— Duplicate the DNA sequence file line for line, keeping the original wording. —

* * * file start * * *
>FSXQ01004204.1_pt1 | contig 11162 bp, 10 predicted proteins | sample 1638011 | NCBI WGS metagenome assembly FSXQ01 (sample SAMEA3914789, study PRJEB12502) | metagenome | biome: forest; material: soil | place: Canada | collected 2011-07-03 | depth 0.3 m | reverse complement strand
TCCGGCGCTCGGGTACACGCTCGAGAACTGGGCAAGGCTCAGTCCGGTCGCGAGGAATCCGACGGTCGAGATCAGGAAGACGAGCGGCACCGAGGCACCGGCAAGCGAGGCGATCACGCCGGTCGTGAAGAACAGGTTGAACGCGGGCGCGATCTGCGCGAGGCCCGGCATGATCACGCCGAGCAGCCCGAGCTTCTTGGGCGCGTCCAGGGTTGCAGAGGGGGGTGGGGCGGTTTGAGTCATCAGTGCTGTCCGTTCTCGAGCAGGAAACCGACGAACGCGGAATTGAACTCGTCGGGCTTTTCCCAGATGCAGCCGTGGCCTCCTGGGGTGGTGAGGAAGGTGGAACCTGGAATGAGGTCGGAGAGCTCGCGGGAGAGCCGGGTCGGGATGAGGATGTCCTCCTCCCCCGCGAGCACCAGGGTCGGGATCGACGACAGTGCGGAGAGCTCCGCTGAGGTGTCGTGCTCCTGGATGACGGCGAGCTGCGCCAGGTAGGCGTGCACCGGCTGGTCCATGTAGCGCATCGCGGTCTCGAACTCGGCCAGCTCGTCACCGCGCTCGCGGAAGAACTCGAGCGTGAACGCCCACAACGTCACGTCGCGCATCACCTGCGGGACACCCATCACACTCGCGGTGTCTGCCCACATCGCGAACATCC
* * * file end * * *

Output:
>FSXQ01004204.1_pt1 | contig 11162 bp, 10 predicted proteins | sample 1638011 | NCBI WGS metagenome assembly FSXQ01 (sample SAMEA3914789, study PRJEB12502) | metagenome | biome: forest; material: soil | place: Canada | collected 2011-07-03 | depth 0.3 m | reverse complement strand
TCCGGCGCTCGGGTACACGCTCGAGAACTGGGCAAGGCTCAGTCCGGTCGCGAGGAATCCGACGGTCGAGATCAGGAAGACGAGCGGCACCGAGGCACCGGCAAGCGAGGCGATCACGCCGGTCGTGAAGAACAGGTTGAACGCGGGCGCGATCTGCGCGAGGCCCGGCATGATCACGCCGAGCAGCCCGAGCTTCTTGGGCGCGTCCAGGGTTGCAGAGGGGGGTGGGGCGGTTTGAGTCATCAGTGCTGTCCGTTCTCGAGCAGGAAACCGACGAACGCGGAATTGAACTCGTCGGGCTTTTCCCAGATGCAGCCGTGGCCTCCTGGGGTGGTGAGGAAGGTGGAACCTGGAATGAGGTCGGAGAGCTCGCGGGAGAGCCGGGTCGGGATGAGGATGTCCTCCTCCCCCGCGAGCACCAGGGTCGGGATCGACGACAGTGCGGAGAGCTCCGCTGAGGTGTCGTGCTCCTGGATGACGGCGAGCTGCGCCAGGTAGGCGTGCACCGGCTGGTCCATGTAGCGCATCGCGGTCTCGAACTCGGCCAGCTCGTCACCGCGCTCGCGGAAGAACTCGAGCGTGAACGCCCACAACGTCACGTCGCGCATCACCTGCGGGACACCCATCACACTCGCGGTGTCTGCCCACATCGCGAACATCC